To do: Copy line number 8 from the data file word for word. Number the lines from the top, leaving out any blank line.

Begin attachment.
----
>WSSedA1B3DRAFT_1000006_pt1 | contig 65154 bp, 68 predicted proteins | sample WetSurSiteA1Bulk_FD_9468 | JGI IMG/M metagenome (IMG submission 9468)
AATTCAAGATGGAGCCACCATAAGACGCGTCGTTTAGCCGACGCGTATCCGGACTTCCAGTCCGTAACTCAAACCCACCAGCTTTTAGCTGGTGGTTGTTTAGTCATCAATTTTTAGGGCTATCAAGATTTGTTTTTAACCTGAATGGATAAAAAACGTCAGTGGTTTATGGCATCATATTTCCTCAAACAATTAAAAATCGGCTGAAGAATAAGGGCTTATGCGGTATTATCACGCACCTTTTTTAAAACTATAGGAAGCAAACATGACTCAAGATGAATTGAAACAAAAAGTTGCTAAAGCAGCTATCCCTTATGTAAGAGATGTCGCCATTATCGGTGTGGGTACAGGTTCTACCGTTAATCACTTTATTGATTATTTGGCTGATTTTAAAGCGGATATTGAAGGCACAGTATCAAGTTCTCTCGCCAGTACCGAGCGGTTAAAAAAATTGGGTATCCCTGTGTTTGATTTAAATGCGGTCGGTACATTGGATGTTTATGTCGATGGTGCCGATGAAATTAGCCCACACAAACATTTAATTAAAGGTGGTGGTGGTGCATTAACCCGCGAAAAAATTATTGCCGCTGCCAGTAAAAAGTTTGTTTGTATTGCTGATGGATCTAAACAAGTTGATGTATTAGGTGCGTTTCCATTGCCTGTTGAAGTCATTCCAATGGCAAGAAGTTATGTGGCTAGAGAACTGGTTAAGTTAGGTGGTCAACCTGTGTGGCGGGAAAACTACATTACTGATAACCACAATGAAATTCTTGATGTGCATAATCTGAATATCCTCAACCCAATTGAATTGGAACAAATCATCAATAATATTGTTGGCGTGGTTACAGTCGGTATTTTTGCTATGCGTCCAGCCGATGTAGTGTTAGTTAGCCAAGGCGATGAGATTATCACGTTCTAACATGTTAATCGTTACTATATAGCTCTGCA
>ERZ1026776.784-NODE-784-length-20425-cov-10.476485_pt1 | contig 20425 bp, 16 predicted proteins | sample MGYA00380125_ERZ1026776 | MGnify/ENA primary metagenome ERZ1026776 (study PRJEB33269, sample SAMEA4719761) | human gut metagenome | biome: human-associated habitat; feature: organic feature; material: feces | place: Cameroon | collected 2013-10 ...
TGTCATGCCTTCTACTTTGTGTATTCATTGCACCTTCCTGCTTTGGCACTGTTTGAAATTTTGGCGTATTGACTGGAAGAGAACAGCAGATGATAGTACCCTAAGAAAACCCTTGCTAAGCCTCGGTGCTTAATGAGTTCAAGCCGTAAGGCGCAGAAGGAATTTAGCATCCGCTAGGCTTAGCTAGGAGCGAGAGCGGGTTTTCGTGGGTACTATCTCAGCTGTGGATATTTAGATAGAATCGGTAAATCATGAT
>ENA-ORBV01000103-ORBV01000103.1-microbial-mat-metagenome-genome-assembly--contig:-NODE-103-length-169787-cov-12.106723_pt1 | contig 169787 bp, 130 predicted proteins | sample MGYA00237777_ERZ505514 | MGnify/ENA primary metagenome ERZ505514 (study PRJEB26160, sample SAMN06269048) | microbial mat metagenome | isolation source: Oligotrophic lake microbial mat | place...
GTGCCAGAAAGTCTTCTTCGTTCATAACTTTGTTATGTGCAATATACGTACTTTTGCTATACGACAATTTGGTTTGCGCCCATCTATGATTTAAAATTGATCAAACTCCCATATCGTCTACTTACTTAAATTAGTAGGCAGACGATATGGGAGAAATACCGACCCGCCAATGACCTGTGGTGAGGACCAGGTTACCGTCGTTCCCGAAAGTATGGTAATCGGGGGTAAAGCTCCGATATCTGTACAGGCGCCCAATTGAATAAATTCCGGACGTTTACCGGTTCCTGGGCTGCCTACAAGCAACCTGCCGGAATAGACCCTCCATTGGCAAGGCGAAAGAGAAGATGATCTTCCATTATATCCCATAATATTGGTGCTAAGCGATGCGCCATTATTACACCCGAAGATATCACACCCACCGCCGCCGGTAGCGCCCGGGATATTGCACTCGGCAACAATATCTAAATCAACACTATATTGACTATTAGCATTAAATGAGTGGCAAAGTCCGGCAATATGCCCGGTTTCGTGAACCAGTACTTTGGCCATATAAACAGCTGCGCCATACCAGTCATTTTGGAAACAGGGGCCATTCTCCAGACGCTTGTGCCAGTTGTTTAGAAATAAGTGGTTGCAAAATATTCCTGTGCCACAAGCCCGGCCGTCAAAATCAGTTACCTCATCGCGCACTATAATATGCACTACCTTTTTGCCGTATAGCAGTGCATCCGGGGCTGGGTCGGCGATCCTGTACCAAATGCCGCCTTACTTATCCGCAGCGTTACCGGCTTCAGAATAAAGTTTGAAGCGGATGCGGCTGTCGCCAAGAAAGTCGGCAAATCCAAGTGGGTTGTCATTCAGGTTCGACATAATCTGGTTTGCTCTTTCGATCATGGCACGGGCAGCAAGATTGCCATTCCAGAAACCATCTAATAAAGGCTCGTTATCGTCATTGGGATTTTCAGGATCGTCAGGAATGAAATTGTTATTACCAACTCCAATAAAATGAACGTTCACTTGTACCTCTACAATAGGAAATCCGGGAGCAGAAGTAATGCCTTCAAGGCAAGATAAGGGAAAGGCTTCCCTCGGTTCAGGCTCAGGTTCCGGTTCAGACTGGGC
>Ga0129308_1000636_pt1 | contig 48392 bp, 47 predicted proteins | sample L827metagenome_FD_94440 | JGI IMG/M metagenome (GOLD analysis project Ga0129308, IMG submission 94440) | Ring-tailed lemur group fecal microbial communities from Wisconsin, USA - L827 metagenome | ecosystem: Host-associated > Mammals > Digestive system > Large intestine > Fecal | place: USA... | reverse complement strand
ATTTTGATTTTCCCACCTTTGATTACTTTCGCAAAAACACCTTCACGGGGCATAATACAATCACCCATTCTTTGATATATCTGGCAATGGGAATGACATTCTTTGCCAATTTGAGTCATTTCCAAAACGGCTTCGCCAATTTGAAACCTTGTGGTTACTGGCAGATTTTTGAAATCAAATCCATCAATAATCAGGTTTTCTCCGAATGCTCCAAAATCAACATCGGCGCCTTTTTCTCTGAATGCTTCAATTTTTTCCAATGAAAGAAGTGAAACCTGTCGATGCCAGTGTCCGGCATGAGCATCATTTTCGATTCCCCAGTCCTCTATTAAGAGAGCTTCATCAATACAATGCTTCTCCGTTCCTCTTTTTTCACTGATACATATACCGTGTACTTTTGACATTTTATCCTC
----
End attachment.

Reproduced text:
ATTTTGATTTTCCCACCTTTGATTACTTTCGCAAAAACACCTTCACGGGGCATAATACAATCACCCATTCTTTGATATATCTGGCAATGGGAATGACATTCTTTGCCAATTTGAGTCATTTCCAAAACGGCTTCGCCAATTTGAAACCTTGTGGTTACTGGCAGATTTTTGAAATCAAATCCATCAATAATCAGGTTTTCTCCGAATGCTCCAAAATCAACATCGGCGCCTTTTTCTCTGAATGCTTCAATTTTTTCCAATGAAAGAAGTGAAACCTGTCGATGCCAGTGTCCGGCATGAGCATCATTTTCGATTCCCCAGTCCTCTATTAAGAGAGCTTCATCAATACAATGCTTCTCCGTTCCTCTTTTTTCACTGATACATATACCGTGTACTTTTGACATTTTATCCTC